“Multiple people dead in mass shooting near San Jose light rail yard.” This is the headline I read in a newsfeed just minutes ago. Another headline on Monday reported that there were 12 mass shootings across the country over this past weekend. (A mass shooting is defined as four or more people killed or wounded in one incident.)
Violence, including but not limited to gun violence, has become a regular, even predictable part of our culture these days and it only seems to be getting worse as we open up from the Covid-19 pandemic. We may not have as many of these type of incidents in Montana/N. Wyoming (yet) but that doesn’t mean that violence doesn’t affect so many of us where we live and work.
It seems that too many people believe that violence, against others or themselves, is the standard solution to whatever problem they are facing in their lives. Violence is the answer, they say, and with few other answers to the contrary shared in the public sphere, it’s considered more and more to be an acceptable answer by too many. In fact, the violence – physical, emotional, psychological, verbal, spiritual -- has gotten so prevalent that we are becoming numb to the horror it causes in the lives of too many people.
So what are we as Christ’s church supposed to do in the face of such violence? How do followers of Christ respond to the different forms of violence plaguing the world we live in? Do we hide from it? Do we fight against it with more violence? Do continue to offer our thoughts and prayers until it happens to us?
Often after these acts of violence, we hear people say, “our thoughts and prayers are with you.” But what should we be thinking and praying before, during, and after these events? Do we bother to pray to God at all or has it become one of those nice things we say but never really follow up on because we think that, since nothing is changing, God doesn’t care or isn’t planning to do anything about it?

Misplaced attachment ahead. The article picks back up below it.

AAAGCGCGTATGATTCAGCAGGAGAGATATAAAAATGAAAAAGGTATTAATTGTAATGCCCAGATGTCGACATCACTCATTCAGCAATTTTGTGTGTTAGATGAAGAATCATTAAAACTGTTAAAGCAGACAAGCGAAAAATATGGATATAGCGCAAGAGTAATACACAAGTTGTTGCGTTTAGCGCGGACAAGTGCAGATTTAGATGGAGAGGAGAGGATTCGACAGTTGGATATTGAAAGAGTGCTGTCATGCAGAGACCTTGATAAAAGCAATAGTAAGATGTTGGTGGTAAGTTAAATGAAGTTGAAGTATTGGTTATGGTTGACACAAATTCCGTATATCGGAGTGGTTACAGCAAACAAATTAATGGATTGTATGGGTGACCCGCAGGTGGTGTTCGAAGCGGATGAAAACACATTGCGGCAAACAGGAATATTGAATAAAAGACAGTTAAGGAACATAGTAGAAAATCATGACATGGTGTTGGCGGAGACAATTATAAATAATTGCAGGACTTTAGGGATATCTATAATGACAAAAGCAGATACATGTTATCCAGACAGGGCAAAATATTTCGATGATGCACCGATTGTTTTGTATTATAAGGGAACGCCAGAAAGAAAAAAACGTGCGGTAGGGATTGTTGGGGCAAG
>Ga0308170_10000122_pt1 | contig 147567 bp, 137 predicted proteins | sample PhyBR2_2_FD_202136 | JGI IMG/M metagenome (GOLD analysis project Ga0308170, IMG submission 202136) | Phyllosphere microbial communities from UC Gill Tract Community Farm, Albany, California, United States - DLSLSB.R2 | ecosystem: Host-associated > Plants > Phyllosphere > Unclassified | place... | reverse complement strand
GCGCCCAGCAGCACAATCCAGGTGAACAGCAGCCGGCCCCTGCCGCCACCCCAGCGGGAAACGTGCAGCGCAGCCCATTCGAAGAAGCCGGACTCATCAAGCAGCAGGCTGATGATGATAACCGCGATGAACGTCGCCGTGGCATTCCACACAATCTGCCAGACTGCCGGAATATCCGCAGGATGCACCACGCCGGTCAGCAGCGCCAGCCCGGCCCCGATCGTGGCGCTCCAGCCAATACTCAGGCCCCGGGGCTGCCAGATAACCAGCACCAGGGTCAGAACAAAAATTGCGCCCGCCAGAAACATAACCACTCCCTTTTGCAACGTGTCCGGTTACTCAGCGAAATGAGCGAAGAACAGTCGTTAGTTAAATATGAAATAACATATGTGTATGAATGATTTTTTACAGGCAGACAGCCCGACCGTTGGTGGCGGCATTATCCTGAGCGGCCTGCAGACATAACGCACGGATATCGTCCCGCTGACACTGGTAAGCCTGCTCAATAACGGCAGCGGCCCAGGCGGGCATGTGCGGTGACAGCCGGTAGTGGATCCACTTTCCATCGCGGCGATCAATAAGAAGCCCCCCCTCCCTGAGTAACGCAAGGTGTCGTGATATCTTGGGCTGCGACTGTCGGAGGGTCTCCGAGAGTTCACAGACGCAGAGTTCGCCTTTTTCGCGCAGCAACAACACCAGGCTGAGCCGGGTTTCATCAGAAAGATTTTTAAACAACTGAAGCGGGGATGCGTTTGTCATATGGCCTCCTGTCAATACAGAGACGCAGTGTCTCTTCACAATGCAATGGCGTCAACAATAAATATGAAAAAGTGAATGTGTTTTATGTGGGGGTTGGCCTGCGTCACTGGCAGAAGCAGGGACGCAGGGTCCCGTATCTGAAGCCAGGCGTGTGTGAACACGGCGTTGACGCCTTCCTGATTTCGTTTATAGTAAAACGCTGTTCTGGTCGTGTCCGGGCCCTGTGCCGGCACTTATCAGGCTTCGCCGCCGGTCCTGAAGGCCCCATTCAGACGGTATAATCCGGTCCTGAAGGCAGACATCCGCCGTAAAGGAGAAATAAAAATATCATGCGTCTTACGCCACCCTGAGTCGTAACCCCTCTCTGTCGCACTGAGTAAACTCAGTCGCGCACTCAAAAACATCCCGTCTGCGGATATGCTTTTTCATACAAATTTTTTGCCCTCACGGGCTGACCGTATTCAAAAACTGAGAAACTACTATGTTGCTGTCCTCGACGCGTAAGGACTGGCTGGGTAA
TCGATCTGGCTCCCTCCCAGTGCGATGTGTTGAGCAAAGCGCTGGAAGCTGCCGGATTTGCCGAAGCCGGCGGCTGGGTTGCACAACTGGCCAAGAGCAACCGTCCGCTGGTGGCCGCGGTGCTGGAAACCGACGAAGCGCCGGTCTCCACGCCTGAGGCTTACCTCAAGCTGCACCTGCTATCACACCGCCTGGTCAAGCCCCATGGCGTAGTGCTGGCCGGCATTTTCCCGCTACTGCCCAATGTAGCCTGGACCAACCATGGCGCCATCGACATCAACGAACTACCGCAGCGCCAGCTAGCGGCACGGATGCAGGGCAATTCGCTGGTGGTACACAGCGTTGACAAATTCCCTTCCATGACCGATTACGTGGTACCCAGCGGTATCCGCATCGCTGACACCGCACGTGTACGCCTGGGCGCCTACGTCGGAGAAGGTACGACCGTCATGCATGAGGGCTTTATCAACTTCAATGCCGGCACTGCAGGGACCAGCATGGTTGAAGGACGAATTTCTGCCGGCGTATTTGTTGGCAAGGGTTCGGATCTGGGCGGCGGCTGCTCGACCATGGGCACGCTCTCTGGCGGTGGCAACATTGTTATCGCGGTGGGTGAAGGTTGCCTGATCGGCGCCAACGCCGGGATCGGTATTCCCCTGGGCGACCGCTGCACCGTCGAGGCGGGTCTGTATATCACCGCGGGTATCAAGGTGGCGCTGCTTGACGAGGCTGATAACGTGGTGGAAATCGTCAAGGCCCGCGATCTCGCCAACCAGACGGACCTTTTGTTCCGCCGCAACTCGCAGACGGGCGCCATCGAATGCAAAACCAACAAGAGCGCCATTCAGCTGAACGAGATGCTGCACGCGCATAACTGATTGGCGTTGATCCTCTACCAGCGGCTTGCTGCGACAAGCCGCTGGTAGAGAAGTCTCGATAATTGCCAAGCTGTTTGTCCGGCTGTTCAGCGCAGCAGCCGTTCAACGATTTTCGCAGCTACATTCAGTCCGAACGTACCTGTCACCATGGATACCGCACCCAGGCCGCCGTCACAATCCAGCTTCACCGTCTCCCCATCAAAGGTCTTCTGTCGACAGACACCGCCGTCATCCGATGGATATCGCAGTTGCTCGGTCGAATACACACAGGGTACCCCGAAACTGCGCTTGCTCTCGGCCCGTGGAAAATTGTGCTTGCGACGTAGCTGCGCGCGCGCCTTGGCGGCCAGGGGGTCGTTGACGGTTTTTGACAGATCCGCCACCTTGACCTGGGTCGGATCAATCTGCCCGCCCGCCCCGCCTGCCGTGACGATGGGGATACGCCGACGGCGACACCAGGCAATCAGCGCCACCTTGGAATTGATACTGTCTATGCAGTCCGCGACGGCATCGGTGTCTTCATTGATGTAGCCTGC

As followers of Christ, we believe that God’s message to us in and through Christ is clear. The answer to the problems we face in life is not more violence. The answers to our problems are found in God’s good news to us in and through the cross: new life, resurrection, love, hope, faith, reconciliation, compassion, forgiveness and so many more gifts, all of which are non-violent.
But we also believe that God works through us in this world, that we are to be God’s hands, mouths, and feet, participating with God to create a more peaceful, non-violent place to live. It does us no good to pray to God to fix things if we aren’t willing to participate in God’s solutions.
So yes, first let us pray against the violence in the world. In faith, we know that God weeps and groans with us with sighs too deep for words in the face of such violence. And God responds to our prayers with divine power, the Spirit’s love, and new life in Christ.
Let us pray for the victims of the many shootings and other forms of violence, those who have died and who are still alive fighting for their lives. Let us pray for the far too many families and friends who are grieving the loss of their loved ones’ lives and those who are waiting by the bedside in the hope that their loved one will regain a life beyond their injuries.
Let us pray for all who have been traumatized by or live in fear of violence in body, mind, heart and spirit as well as for those who face violence and its consequences in their homes, communities, jobs, schools, streets, celebrations, and gathering spaces.
Let us pray for our leaders at the local, state, and national level to work with God’s Spirit to create change instead of choosing apathy, greed, grief, anger, or ignorance. May they respond actively and helpfully to seek the best solutions to this epidemic of violence.
Let us pray for ourselves in our own grief, anger, fear, apathy, or unwillingness that we may use the mouths, minds, hearts, spirits, hands and feet God gave us to honestly and lovingly think about, pray for, talk about and enact healthy solutions to our nation’s worship of violence as the solution to our problems.